USF's WebQuest 

 

Title: Countries of Southern Europe; Beliefs, Social Conditions, and Geographic Impact.

 

Author:   Alan Sweetland             

 

Date: March 15, 2005

 

Introduction:

Through the use of assigned readings, group activities, and a webquest students will consider the effects that region and location have on food, human traits, shelter, clothing and issues of morality. Students will conduct research on countries of Southern Europe through a series of designated web sites to examine the cultural aspects of art, music, food, and celebrations. Students will then create a group presentation utilizing both a slideshow and a cultural museum to demonstrate their understanding of the culture they have been researching. (Intended for 7th grade level)

 

 

Teacher's Page

 

Unit Summary

Teacher's Resources

Day 1 Lesson

Day 2 Lesson

Day 3 Lesson

Day 4 Lesson

Day 5 Lesson

Conclusion

Student's Web Quest

 

 

 

 

 

Unit Summary:
Goals/Objectives:

 

…         Students will write stories of an imaginary trip with a friend from a country they have researched, visiting a country that neither is familiar with and describing their reactions to the new culture.

…         Students will demonstrate an understanding of cultural symbols and cultural landscapes by compiling a series of photographs showing buildings, structures, or statues that represent a city, place, or region.

…         Students will critically analyze trading cards (hockey, baseball, basketball) to understand how people come to think about the assumptions that underlie beliefs about culture and helping students to understand the complexities involved in studying culture.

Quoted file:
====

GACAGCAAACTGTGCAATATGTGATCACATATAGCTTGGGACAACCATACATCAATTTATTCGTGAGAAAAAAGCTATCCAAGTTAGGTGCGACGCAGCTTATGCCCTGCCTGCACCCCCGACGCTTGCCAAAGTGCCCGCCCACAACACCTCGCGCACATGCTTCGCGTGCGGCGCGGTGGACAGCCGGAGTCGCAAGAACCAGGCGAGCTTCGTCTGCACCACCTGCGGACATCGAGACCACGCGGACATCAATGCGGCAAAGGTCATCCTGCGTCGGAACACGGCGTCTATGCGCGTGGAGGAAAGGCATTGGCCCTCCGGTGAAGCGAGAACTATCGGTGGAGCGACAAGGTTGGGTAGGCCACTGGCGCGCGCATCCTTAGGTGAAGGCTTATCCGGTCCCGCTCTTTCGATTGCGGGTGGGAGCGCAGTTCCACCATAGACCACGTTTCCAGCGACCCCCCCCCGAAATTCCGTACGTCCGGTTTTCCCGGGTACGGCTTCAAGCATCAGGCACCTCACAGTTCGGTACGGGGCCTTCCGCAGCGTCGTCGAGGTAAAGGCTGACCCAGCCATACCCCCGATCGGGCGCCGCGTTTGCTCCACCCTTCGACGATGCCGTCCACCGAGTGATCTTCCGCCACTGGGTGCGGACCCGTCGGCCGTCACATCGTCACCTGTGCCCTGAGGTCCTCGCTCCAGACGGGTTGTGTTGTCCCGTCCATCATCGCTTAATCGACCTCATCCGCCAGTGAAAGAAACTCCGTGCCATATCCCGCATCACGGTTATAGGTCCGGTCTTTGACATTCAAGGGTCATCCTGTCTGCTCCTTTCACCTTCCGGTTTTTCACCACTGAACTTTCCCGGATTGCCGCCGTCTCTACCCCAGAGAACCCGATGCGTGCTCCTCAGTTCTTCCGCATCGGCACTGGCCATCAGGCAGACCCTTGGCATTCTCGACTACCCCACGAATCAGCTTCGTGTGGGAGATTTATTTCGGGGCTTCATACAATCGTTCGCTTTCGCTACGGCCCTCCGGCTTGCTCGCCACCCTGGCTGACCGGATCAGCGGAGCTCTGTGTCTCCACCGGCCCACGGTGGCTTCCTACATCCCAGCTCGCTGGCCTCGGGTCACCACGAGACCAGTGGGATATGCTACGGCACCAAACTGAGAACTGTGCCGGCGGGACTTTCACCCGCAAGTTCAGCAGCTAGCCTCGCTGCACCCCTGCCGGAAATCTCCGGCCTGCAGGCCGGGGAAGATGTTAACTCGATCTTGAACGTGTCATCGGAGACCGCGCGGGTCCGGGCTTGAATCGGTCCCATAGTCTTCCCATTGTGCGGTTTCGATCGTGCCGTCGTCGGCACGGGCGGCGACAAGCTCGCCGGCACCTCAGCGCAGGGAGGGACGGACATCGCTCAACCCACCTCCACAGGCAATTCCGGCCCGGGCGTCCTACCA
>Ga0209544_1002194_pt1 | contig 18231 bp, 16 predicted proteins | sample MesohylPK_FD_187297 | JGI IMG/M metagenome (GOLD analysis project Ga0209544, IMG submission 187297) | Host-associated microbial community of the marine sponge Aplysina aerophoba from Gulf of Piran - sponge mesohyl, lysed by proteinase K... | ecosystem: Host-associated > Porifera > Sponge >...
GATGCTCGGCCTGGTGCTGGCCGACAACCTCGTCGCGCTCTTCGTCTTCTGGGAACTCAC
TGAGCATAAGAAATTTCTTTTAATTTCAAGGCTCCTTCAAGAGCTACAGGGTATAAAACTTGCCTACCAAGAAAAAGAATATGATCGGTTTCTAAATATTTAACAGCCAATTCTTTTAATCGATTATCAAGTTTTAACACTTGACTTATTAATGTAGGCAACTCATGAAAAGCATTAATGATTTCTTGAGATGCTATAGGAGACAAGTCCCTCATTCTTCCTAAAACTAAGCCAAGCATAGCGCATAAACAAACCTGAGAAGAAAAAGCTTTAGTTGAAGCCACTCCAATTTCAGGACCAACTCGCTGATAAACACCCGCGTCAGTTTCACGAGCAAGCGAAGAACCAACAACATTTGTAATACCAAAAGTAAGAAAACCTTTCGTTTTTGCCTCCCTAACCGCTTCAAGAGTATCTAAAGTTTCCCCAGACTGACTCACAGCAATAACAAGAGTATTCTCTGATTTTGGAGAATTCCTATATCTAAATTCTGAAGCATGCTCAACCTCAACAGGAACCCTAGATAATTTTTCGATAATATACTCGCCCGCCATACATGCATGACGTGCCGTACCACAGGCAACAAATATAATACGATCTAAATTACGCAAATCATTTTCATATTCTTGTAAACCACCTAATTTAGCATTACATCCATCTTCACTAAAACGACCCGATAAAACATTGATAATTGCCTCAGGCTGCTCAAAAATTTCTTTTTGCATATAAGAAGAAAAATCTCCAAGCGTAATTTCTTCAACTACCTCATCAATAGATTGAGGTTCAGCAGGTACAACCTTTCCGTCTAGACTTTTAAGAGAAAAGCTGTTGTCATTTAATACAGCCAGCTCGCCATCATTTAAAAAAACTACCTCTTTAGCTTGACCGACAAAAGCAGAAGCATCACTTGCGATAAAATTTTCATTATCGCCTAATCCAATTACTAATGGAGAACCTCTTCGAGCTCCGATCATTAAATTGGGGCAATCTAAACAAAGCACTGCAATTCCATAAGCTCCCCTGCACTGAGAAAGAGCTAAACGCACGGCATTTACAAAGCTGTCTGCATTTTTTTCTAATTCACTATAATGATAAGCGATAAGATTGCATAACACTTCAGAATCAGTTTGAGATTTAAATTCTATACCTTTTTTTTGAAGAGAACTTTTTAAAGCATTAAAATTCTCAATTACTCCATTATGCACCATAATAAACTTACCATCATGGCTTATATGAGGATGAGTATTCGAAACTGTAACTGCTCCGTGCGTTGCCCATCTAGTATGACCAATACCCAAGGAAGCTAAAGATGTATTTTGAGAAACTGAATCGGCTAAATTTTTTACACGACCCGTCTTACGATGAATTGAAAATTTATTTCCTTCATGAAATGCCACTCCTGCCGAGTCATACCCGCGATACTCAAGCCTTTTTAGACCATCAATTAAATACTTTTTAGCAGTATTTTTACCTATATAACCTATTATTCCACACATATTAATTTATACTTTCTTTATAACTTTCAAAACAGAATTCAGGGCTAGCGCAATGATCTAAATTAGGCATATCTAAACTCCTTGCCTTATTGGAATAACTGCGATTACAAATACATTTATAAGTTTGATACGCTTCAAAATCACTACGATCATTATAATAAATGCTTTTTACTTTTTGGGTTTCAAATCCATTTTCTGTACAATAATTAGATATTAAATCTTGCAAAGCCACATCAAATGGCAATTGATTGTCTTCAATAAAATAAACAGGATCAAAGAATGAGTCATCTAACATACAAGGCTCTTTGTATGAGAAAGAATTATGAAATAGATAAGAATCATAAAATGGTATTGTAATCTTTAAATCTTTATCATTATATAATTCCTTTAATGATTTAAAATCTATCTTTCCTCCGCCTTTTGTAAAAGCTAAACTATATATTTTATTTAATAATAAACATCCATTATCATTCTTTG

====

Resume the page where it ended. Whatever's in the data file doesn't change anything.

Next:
…         Through the use of a simulation activity (castaways) students will re-create the struggles of early people in meeting basic needs to understand the relationship between culture and geographical environment setting the stage for discussion of culture and to introduce the concept of ethnocentrism and the need to appreciate cultural diversity and respect for others' cultures.

 

NCSS Theme:

 

CULTURE - Social Studies programs should include experiences that provide for the study of culture and cultural diversity, so that the learner can:

 

C.) describe ways in which language, stories, folktales, music, and artistic creations serve as expressions of culture and influence behavior of people living in a particular culture;

D.) compare ways in which people from different cultures think about and deal with their physical environment and social conditions;

 

INDIVIDUAL DEVELOPMENT AND IDENTITY - Social Studies programs should include experiences that provide for the study of individual development and identity, so that the learner can:

 

B.) describe personal connections to place-especially place as associated with immediate surroundings;

E.) identify and describe ways family, groups, and community influence the individual's daily life and personal choices;

 

Days:

 

İLesson Time Frame is 5 Days (90 minute blocks)

 

Text Used:

 

İGeography: The World and Itís People. Pages 54-58 (Culture) & Pages 296-317 (Southern Europe). Glencoe: McGraw-Hill., NY, NY (1998).

 

Supplementary Texts:

 

The Complete School Atlas: Holt, Rinehart and Winston. Harcourt Bruce & Company.